By on 07/21/05 at 01:39 PM | Permanent link to this comment

John, that is, John Emerson, I think you’ve allowed “romance” to slip from a genre into a mode.  You’re in good company, however: Frye, McKeon (if you buy his critics) and Jameson all consider romance the structuring principle (i.e. mode) the novel, if such a beast exists, struggles to escape.  For Frye it’s the mythic in the modern; for McKeon and Jameson, it’s the utopian yearnings of a given historical moment which will--surprise!--eventually win out when the Marxist dialectic finally stops swinging.  (And, presumably, we win.  No, I’m not sure who “we” are either.) In other words, as is the case with most discussions of the distinction between realism and romance (both modes); or romance and the novel (both genres); or romance as a mode and romance and a genre; as is this case in all these instances, the distinction’s tied to an agenda, a larger argument the critic wants to make about the development of literature (if you’re Frye) or “narrative as a socially symbolic act” (if you’re Jameson).

The larger problem with all these distinctions is that it’s fairly easy to demonstrate the existence of any one definitively one-or-the-other criterion in the artefact you’d prefer it not to exist in.  Name a critereon for romance and I’ll point to its existence in Don Quixote, Tristram Shandy, Ulysses, Gravity’s Rainbow, and Are You There God? It’s Me, Margaret.  That said, I’m not Fishing here; like everyone else, I want these differences to be meaningful, and in my unguarded moments I know them to be. 

So what should we do?  I think John, that is, John Holbo’s suggestion that some texts define themselves generically by means of an immanent theory of genre is as good a place to start as any.  (The claim that some books “teach you how to read them” is most often associated with Ulysses, Finnegans Wake and other modernist works, but as I hope to show, I think it’s generally applicable.) Any book--novel, romance, whatever--alerts its readers to its understanding of the fluid boundaries between genres, modes, &c.  Even though those boundaries are, in a larger historical sense, constantly in motion; and even though they demarcate what are, again in an historical sense, empty categories, they can still be made meaningful in any single text.  That is, even if they’re useless as abstract generalizations about all works of literature, they’re the means by which we make sense of whatever it is we’re reading.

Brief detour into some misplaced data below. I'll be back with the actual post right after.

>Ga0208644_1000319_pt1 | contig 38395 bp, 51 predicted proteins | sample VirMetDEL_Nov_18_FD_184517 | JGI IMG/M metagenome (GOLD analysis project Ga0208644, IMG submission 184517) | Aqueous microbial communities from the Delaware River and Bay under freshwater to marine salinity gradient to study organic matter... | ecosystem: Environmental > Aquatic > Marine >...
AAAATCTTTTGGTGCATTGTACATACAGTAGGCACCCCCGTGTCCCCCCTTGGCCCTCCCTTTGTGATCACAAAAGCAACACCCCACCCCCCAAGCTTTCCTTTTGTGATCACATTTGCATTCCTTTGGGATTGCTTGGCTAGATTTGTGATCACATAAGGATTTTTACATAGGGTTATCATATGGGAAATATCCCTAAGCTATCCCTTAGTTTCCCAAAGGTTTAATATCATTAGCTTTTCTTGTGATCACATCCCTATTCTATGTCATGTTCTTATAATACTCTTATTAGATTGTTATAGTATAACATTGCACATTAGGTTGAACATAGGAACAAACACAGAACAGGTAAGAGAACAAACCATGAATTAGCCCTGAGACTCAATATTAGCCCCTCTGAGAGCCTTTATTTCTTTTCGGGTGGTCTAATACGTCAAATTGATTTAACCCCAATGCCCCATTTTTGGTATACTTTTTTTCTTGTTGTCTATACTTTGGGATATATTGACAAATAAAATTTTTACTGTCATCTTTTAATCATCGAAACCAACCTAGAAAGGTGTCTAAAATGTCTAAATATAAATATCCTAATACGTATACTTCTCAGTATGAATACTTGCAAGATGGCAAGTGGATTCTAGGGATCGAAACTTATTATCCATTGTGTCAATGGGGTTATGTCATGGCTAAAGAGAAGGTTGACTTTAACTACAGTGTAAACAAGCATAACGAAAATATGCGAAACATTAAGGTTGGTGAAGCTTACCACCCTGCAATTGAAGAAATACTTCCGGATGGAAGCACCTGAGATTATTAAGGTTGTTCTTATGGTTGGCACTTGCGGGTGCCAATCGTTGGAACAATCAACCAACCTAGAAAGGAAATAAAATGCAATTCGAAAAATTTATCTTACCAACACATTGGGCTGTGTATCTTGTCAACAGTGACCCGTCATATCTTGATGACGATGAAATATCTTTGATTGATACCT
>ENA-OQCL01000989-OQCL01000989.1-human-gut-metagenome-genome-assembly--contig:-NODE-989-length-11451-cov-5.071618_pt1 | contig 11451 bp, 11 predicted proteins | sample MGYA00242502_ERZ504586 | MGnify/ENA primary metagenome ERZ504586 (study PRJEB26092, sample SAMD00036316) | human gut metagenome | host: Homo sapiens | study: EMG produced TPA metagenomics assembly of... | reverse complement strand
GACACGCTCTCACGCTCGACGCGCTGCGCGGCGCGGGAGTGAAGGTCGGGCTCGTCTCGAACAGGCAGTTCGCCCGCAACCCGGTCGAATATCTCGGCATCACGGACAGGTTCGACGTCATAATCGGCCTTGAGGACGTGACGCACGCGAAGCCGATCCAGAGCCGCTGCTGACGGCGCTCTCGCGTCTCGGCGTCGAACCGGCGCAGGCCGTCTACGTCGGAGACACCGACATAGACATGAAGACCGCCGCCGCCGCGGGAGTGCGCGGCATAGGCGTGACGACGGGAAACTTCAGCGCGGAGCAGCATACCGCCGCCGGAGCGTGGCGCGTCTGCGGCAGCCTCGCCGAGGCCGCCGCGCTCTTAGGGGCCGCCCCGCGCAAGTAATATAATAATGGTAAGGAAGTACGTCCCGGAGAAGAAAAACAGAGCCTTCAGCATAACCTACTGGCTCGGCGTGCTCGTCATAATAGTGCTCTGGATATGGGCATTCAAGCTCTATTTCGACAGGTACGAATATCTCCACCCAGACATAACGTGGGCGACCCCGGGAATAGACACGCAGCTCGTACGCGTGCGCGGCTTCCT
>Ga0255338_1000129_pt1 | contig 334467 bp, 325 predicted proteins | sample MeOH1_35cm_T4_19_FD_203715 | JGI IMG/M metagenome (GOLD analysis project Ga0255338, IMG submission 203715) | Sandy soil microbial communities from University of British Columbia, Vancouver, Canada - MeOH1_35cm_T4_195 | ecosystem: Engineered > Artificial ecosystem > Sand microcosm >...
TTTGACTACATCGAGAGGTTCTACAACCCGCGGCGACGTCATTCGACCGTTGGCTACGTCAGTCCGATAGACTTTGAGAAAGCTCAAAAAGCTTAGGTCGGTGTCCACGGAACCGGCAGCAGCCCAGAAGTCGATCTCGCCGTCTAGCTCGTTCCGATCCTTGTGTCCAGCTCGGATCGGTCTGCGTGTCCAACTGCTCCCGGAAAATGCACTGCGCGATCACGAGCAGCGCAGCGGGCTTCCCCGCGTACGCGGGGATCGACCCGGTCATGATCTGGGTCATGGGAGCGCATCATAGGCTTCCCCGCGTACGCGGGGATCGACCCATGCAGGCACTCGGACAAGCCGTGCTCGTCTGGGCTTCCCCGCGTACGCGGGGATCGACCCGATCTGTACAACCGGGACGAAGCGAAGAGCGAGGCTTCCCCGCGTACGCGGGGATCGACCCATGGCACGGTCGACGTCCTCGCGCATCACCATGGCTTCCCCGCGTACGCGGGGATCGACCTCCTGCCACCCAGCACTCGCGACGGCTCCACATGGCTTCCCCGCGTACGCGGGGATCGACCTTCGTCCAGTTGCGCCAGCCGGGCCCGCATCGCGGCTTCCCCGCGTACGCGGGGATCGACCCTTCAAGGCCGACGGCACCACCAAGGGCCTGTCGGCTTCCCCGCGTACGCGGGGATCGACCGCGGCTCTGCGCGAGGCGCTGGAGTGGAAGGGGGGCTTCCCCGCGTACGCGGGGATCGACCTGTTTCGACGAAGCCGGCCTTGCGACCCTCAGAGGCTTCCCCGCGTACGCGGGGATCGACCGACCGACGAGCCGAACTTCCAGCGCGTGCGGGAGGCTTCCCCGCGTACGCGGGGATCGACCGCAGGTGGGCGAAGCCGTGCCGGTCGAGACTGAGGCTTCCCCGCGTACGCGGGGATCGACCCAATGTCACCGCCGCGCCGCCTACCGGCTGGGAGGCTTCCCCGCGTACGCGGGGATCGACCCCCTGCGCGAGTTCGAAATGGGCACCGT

In short, I’m expanding the scope of Holbo’s argument: sometimes characters are aware that they are in a Tale; but writers are always trying to impart meaning to their work, and are therefore constantly negotiating the terms under which their narrative will be meaningful with their characters, their structure, &c.  Readers pick up on that.  Alright, I’ve now veered so far from my original point that I’ll have to rephrase it:

Yes, John Crowley excels at the depiction of the moments in which characters come into awareness of their status as players in a Tale; but John Grisham does the exact same thing in all his novels, only artlessly, un-self-consciously.  So does Tom Clancy.  Every threat-assessment Jack Ryan makes in the course of a Clancy novel entails Ryan and the reader’s awareness of the presence of a structured narrative from which the former must select the best possible outcome and the latter must understand the implications of that selection (lest there be no narrative tension).

By Scott Eric Kaufman on 07/21/05 at 01:54 PM | Permanent link to this comment

Have just done a post on CT on Paul Park’s “A Princess of Roumania,” which seems to me another example of self-awareness in literature, but employed to a very different purpose.

Seems to me that the relationship between self-awareness and Story is a constant in JC’s work. Rush Who Speaks is literally trapped within his own tale in “Engine Summer.” There’s a persistent sense in the “Aegypt” quartet-to-be and “The Girlhood of Shakespeare’s Heroines” that the characters are trapped in stories which are ending the wrong way. There should have been a turn in the world and there wasn’t. Even “Little, Big” seems to me a a more melancholy text that many readers give it credit for being - the closing lines suggest strongly that all the doors to the limitless heartlands of Faerie are closed (if they were ever open in the first place).

By Henry on 07/21/05 at 02:37 PM | Permanent link to this comment